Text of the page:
Professional Development Tips: Interviewing

Finally. After months of research, applications, and emails, the company of your dreams wants to interview you for a highly-sought after position. Congrats, you made it!

Well… almost. Acing the interview is arguably the most important part of the entire recruitment process. But no need to worry! Avoid interview blunders using these fool-proof tips.

Before the Interview

Preparation yields perfection, or pretty close to it. 

Preparing for your interview is just as important as the actual interview itself. Even if you have talked to dozens of companies in the past, treat each interview as a new opportunity that needs individualized attention and research. 

Before you walk in or join the Zoom call, make sure you know who is going to be in the room. Explore the company website to identify the likely hiring manager or recruiter. Check out their Linkedin and craft a few personalized questions based on connections of interest you might share or want to learn more about. 

Follow this same approach for the company. Even if it’s a group you are familiar with, try to curate a few atypical questions to help you stand out as an interviewee. Leveraging testimonials from current employees is a great way to garner specific insight that might not be found on the general website. What makes the company unique? Is there anything you find exciting about where the company is headed? Create questions that focus on the company, its people, and your specific interests in working there.

Remember to do this preparation before it’s time to head out the door for your interview. And be sure to allow more time than you think to commute, park, and locate the interview room. Nothing is worse than racing the clock to beat a Google Maps ETA. Your future self and lack of a car insurance claim will thank you.

During the Interview

The time has come, you walk into the room where your potential future boss/coworker is waiting. Be confident in your abilities. You’ve earned your way here. Remember you are interviewing them just as much as they are interviewing you.

It is crucial to show genuine enthusiasm and gratitude during your interview. You applied for this job and received an interview for a reason. Make sure you know that reason, can succinctly articulate that reason, and boldly express interest in the position and company. When they ask questions, it’s okay to take a moment and process. Don’t feel like you need to have the answer on the tip of your tongue. Taking time to formulate an answer shows your ability to critically think on the spot. Avoid memorizing your answer ahead of time. Especially if you are in a virtual conversation, it can still be obvious when someone is reading off a script.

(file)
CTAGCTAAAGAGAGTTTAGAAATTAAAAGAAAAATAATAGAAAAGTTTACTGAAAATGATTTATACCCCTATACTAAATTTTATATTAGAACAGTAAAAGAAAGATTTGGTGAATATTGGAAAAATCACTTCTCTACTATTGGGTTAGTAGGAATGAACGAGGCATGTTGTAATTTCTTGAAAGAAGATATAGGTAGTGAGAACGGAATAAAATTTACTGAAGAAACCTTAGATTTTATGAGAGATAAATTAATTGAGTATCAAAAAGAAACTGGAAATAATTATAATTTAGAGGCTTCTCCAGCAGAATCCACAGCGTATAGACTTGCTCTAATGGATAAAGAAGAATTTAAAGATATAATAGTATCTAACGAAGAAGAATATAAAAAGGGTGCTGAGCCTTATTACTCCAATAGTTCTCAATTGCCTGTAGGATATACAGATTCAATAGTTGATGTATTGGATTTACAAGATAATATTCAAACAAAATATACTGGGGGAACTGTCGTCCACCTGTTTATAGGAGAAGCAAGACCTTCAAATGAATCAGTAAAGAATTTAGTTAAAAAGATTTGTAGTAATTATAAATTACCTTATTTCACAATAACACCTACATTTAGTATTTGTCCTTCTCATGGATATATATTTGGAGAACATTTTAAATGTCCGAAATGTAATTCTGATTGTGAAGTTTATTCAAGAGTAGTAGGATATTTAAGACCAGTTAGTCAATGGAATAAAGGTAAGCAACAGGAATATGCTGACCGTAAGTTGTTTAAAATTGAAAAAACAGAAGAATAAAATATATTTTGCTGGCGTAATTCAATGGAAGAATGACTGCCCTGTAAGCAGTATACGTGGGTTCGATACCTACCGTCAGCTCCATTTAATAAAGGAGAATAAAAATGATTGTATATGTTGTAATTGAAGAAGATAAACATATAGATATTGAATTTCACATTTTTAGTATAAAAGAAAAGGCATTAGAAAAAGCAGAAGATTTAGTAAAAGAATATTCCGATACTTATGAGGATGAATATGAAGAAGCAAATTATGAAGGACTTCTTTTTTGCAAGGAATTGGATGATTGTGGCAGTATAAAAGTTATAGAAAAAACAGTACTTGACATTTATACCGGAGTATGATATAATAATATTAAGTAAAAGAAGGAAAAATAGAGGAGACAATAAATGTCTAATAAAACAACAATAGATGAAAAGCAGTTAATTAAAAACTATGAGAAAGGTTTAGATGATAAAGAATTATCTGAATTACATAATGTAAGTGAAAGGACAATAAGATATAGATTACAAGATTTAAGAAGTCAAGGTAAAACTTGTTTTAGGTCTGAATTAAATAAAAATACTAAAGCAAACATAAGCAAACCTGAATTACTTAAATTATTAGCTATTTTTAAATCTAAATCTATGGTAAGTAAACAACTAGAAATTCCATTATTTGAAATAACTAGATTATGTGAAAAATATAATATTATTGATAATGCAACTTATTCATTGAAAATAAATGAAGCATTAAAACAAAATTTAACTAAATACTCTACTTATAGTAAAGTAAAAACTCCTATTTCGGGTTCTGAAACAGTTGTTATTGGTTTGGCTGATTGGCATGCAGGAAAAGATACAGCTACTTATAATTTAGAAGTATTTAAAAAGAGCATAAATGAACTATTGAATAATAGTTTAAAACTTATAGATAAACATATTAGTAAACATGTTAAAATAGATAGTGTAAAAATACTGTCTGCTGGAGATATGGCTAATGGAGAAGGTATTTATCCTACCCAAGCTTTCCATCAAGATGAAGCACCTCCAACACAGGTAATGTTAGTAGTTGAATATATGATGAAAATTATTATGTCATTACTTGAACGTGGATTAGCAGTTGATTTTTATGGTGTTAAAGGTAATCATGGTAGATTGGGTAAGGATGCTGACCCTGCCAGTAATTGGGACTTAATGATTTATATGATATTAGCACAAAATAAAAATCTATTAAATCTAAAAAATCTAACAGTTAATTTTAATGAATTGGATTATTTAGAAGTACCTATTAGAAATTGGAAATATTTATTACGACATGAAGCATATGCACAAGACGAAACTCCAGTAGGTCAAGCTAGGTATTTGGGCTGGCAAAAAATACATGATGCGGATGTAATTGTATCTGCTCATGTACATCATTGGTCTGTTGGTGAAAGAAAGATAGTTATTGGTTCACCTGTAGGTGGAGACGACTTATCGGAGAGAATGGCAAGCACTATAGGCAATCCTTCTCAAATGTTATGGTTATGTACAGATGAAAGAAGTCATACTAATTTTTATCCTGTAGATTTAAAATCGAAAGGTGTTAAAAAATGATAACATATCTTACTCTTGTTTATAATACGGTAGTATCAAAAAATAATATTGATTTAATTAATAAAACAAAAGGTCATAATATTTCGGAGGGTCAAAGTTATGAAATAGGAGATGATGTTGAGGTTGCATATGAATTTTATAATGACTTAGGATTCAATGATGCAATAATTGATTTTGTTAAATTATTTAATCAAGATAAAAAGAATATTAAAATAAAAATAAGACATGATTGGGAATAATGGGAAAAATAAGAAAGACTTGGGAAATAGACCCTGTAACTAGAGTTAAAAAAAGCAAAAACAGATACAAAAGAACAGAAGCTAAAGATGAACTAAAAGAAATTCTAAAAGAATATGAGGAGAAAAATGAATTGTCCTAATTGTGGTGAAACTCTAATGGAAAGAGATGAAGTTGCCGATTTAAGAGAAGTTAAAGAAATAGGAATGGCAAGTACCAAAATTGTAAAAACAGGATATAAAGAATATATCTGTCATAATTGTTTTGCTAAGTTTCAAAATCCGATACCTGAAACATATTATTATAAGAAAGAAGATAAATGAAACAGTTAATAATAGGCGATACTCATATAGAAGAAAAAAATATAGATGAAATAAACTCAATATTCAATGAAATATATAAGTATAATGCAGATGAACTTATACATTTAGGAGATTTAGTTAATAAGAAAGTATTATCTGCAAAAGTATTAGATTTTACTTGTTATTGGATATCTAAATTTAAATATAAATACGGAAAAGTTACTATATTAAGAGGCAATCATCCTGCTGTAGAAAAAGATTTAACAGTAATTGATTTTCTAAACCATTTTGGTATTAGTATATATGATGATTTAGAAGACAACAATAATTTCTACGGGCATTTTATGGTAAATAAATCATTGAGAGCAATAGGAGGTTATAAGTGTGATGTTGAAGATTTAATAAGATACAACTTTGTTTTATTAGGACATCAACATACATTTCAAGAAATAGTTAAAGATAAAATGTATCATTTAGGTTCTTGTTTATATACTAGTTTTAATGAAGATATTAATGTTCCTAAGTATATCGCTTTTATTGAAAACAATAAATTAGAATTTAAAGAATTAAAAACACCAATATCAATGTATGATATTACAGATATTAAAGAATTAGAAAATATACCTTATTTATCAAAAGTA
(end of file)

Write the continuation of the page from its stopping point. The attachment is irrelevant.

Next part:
Take a deep breath. Slow down. Remember the person you are talking to is a human, too. This is just a conversation. Obviously, this is easier said than done. It may sound counterintuitive, but the slower you speak and formulate your ideas, the more prepared and intelligent you will appear to the interviewer. Talking too fast can create frantic and jumbled thoughts that may end up negatively affecting the quality of your answers. 

As the interview winds time and the appropriate time comes, let your questions shine. Pay close attention to what they have to say and jot down notes if something strikes you. Tailor your original questions in light of the new information you’ve gleaned from the conversation. 

Don’t be afraid to ask the interviewer to elaborate because they don’t expect you to know everything, and you shouldn’t act as if you do. Use this part of the interview as a chance to learn about the company, and also as an opportunity to network with a professional.

After the Interview

Whew. The interview is over. Now what? The waiting game begins.

I’m sure you’ve heard it again and again, “send a follow-up.” Well, I am going to say it. Send a follow-up. Better yet, send a handwritten follow up, if possible. Whether it’s a note, an email, or a phone call, make sure to express your interest in the specific position and thank the interviewer for their time. Not only does a follow-up show that you really care, but it is also an opportunity to keep the conversation going. Bring up something from the interview that excited you or ask a question that you didn’t have time to answer. No matter what, make sure your follow up is personal and genuine. 

It is important to avoid ghosting your interviewer, no matter what kind of experience you had with the company. It is always best practice to thoughtfully reply to any future communication to demonstrate responsibility and respect. You never know who the hiring manager may talk to. 

Incorporate these tips to ace your next interview and continue to sharpen your skills. Even if you are not offered the position, think of every interview experience as an opportunity to put yourself outside your comfort zone and build your professional network. Even if the outcome isn’t what you expected, you never know what you may learn or how much you’ll grow!

Looking for more professional development tips? Check out our blogs on Resume Updates and Networking.